Basic Capnography Rules:
(Sudden Drop of ETCO2 to zero)
•Esophageal Intubation
•Ventilator Disconnection or defect
•Defect in CO2 analyzer
Basic Capnography Rules:
(Sudden decrease of ETCO2 (not to zero))
•Leak in ventilator system; obstruction
•Partial disconnect in ventilator circuit.
•Partial airway obstruction (secretions)
Basic Capnography Rules:
(Exponential decrease of ETCO2)
•Pulmonary embolism
•cardiac arrest
•hypotension (sudden)
•Severe Hyperventilation
Basic Capnography Rules:
(Change in CO2 Baseline)
•Calibration error
•Water droplet in analyzer
•mechanical failure (ventilator)
Basic Capnography Rules:
(Sudden increase in ETCO2)
•Accessing an area of lung previously obstructed
•Release if tourniquet
•Sudden increase in blood pressure
Basic Capnography Rules:
(Gradual Lowering of ETCO2)
•Hypovolemia
•Decreasing cardiac output
•Decreasing body temperature; hypothermia; drop in metabolism
Basic Capnography Rules:
(Gradual Increase in ETCO2)
•Rising Body Temperature
•CO2 absorption
•Partial airway obstruction (foreign body); reactive airway disease.
SpO2 Reading: 95-100
•Normal
•Change FiO2 to maintain saturation
SpO2 Reading: 91-94
•Mild Hypoxemia
•Increase FiO2 to increase saturation
SpO2 Reading: 86-90
•Moderate Hypoxemia
•Increase FiO2 to increase saturation
•Assess and increase ventilation
SpO2 Reading: <85
•Sever Hypoxemia
•Increase FiO2 to increase saturation
•Increase Ventilation
Causes for Upper Air Obstruction:
(Foreign Body Aspiration)
Often involving alcohol, dentures or young children. An object like a large, poorly chewed piece of food becomes lodged in the hypopharynx. Often mistaken for heart attacks.
Causes for Upper Air Obstruction:
(Laryngeal Spasm)
A spasmodic closure of the vocal cords that can be potentially lethal. Potential causes are trauma, anaphylaxis, epiglottitis, and inhalation of superheated air, smoke, or toxins. The most common cause of Laryngeal Spasm however is overly aggressive intubation. This especially takes place immediately after extubation, and when the patient is semiconscious.
Causes for Upper Air Obstruction:
(Laryngeal Edema)
A swelling of the vocal cords that can be potentially lethal. Just below the mucous membrane of the vocal cords is a layer of loose tissue where blood or other fluids can accumulate. The swelling that may take place in this area tends to be slow to subside. Potential causes are trauma, anaphylaxis, epiglottitis, and inhalation of superheated air, smoke, or toxins.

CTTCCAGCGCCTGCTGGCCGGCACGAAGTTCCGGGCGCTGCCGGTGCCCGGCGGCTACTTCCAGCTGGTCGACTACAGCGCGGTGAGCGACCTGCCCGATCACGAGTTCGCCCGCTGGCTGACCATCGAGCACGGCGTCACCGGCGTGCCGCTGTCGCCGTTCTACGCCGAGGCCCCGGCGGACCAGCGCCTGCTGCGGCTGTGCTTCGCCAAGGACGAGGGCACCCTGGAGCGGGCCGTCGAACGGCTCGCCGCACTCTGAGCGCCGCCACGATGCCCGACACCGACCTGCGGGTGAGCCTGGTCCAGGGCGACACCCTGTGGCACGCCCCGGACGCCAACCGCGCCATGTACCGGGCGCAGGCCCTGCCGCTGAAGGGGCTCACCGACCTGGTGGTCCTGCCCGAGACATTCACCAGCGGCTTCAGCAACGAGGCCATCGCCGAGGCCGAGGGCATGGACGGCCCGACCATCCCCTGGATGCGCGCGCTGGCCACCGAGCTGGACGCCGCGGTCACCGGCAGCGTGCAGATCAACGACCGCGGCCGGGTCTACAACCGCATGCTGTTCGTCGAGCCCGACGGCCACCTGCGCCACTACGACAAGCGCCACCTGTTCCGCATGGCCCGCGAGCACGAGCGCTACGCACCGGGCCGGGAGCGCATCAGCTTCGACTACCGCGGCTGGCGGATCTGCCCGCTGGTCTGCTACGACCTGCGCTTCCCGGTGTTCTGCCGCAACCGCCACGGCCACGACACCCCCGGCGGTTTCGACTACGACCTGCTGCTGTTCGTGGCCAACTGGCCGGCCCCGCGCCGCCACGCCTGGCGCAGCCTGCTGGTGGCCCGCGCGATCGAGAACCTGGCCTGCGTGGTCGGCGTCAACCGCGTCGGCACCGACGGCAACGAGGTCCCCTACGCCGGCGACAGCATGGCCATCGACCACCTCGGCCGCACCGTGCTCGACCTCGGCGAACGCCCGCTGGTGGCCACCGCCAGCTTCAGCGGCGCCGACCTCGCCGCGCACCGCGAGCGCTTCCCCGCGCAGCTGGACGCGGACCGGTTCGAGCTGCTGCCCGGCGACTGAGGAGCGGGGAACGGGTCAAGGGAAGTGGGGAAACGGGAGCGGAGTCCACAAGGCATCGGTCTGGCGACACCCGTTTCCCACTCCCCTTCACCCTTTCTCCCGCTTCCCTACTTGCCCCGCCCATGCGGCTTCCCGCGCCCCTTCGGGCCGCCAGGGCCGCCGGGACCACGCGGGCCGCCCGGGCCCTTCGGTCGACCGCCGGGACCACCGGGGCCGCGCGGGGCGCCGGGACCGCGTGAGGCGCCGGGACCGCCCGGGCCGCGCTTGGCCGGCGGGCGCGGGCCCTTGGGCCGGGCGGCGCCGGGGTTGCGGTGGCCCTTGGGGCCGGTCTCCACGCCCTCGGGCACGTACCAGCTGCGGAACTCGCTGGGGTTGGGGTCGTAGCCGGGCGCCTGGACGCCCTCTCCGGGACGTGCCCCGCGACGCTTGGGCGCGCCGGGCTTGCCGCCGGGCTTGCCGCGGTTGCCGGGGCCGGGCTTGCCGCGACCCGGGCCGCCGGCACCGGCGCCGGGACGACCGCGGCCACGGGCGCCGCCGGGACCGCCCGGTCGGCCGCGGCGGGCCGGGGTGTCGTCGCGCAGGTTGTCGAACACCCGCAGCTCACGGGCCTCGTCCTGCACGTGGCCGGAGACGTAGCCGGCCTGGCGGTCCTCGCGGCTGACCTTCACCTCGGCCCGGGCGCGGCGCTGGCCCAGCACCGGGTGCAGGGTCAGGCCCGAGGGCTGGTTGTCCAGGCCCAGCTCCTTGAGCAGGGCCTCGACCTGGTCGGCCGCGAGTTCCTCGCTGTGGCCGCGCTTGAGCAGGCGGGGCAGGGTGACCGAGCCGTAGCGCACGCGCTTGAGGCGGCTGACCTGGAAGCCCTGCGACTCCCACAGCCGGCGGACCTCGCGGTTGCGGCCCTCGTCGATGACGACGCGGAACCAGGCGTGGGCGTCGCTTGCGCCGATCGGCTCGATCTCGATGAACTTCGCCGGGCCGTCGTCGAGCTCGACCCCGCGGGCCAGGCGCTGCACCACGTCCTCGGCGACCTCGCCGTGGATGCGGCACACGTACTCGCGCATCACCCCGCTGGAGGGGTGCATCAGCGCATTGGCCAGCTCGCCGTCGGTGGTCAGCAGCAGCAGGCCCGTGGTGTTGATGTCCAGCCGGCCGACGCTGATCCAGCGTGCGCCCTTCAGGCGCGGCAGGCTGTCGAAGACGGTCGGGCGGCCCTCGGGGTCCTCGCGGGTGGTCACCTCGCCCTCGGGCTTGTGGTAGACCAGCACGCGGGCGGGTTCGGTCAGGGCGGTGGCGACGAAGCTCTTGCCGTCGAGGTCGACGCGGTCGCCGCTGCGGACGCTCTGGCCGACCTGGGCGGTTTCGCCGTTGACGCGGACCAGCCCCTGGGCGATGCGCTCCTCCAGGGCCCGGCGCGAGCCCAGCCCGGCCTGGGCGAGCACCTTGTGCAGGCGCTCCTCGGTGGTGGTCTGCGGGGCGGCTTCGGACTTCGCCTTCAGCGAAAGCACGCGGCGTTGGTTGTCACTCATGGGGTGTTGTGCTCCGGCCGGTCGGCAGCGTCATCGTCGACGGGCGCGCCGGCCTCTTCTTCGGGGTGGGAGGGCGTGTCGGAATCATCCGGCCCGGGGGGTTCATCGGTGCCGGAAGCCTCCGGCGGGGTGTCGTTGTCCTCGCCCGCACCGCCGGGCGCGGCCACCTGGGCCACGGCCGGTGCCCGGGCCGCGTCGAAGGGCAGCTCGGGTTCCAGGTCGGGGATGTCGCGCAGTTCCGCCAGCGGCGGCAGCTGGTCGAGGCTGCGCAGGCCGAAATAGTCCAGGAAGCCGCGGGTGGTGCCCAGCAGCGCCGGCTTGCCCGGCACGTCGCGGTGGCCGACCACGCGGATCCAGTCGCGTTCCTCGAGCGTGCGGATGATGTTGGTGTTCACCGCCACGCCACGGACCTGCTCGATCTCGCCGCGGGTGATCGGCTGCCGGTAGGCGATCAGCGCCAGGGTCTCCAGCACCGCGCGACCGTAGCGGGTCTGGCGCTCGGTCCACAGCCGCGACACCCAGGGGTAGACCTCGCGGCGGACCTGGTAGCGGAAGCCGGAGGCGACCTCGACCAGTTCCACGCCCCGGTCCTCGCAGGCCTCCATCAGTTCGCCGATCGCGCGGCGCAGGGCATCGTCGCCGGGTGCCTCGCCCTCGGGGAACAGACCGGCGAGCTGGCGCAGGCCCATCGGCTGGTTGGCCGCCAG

Complete airway obstruction maneuvers:
(Heimlich Maneuver)
This is the basic life support maneuver that should be conducted for airway obstruction. If the patient is conscious and choking use your fist in a forceful upward thrust in the patients abdomen between the umbilicus and the xiphoid process. If the patient is unconscious use CPR with visualized finger sweeps. Use suction is indicated.
Complete airway obstruction maneuvers:
(Removal with Magill Forceps)
If the obstruction cannot be removed with the Heimlich maneuvers or CPR, finger sweeps and suction, then using a laryngoscope to visualize the airway in an identical manner as used for orotracheal intubation. Then using the Magill Forceps, carefully remove the obstruction.
Causes of Respiratory Distress:
(Inadequate Ventilation)
This is inadequate minute volume which negatively effects oxygen intake and carbon dioxide removal. This can come from either a decreased ventilation rate, a depressed respiratory function such as impairment of respiratory muscles; and a decreased oxygen content in the atmosphere itself such as being in a high altitude setting. Other causes of respiratory impairment are, bronchiospasm, intrinsic disease, pneumothorax, hemothorax, and drug overdose. Sepsis can increase the metabolic rate beyond the bodies ability keep up.
Causes of Respiratory Distress:
(Impairment of Respiratory Muscles)
The muscles primarily impacted in this situation would be the intercostal and the diaphragm. A cause for this impairment would be trauma, thus physically inhibiting the muscles themselves. A flail chest would create paradoxical motion. A possible pneumothorax impairing compliance and so on. A second cause would come from nervous system injury, thus inhibiting or blocking electrical stimulus to the respiratory muscles.